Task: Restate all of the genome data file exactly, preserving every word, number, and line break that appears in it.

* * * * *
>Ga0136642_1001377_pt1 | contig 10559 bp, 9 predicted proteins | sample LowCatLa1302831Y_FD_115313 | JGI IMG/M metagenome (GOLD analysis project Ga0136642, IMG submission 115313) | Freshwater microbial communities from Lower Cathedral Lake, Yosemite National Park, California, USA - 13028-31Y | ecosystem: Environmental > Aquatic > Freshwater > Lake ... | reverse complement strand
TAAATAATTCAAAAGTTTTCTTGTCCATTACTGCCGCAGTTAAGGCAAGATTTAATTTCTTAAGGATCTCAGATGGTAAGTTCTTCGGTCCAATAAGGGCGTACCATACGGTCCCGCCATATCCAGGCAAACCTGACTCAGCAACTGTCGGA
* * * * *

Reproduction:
>Ga0136642_1001377_pt1 | contig 10559 bp, 9 predicted proteins | sample LowCatLa1302831Y_FD_115313 | JGI IMG/M metagenome (GOLD analysis project Ga0136642, IMG submission 115313) | Freshwater microbial communities from Lower Cathedral Lake, Yosemite National Park, California, USA - 13028-31Y | ecosystem: Environmental > Aquatic > Freshwater > Lake ... | reverse complement strand
TAAATAATTCAAAAGTTTTCTTGTCCATTACTGCCGCAGTTAAGGCAAGATTTAATTTCTTAAGGATCTCAGATGGTAAGTTCTTCGGTCCAATAAGGGCGTACCATACGGTCCCGCCATATCCAGGCAAACCTGACTCAGCAACTGTCGGA